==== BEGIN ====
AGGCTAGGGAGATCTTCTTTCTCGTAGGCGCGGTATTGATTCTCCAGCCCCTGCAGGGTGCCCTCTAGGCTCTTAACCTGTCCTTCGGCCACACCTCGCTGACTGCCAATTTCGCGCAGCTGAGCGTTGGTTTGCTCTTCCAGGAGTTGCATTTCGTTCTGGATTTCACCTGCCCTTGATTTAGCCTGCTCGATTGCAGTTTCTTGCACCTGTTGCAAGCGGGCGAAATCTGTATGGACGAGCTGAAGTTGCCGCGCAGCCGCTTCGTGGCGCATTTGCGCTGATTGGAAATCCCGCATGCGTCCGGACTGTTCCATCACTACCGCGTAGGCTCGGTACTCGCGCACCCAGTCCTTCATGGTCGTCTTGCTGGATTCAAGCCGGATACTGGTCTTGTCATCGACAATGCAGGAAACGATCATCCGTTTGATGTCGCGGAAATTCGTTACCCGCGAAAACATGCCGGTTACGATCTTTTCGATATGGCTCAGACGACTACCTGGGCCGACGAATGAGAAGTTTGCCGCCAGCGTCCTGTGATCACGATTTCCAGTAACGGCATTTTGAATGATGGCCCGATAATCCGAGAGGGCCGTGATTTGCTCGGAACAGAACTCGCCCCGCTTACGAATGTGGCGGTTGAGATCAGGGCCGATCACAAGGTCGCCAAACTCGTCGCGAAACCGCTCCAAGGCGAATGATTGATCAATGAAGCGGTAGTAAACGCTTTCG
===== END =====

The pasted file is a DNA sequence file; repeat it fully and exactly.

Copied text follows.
AGGCTAGGGAGATCTTCTTTCTCGTAGGCGCGGTATTGATTCTCCAGCCCCTGCAGGGTGCCCTCTAGGCTCTTAACCTGTCCTTCGGCCACACCTCGCTGACTGCCAATTTCGCGCAGCTGAGCGTTGGTTTGCTCTTCCAGGAGTTGCATTTCGTTCTGGATTTCACCTGCCCTTGATTTAGCCTGCTCGATTGCAGTTTCTTGCACCTGTTGCAAGCGGGCGAAATCTGTATGGACGAGCTGAAGTTGCCGCGCAGCCGCTTCGTGGCGCATTTGCGCTGATTGGAAATCCCGCATGCGTCCGGACTGTTCCATCACTACCGCGTAGGCTCGGTACTCGCGCACCCAGTCCTTCATGGTCGTCTTGCTGGATTCAAGCCGGATACTGGTCTTGTCATCGACAATGCAGGAAACGATCATCCGTTTGATGTCGCGGAAATTCGTTACCCGCGAAAACATGCCGGTTACGATCTTTTCGATATGGCTCAGACGACTACCTGGGCCGACGAATGAGAAGTTTGCCGCCAGCGTCCTGTGATCACGATTTCCAGTAACGGCATTTTGAATGATGGCCCGATAATCCGAGAGGGCCGTGATTTGCTCGGAACAGAACTCGCCCCGCTTACGAATGTGGCGGTTGAGATCAGGGCCGATCACAAGGTCGCCAAACTCGTCGCGAAACCGCTCCAAGGCGAATGATTGATCAATGAAGCGGTAGTAAACGCTTTCG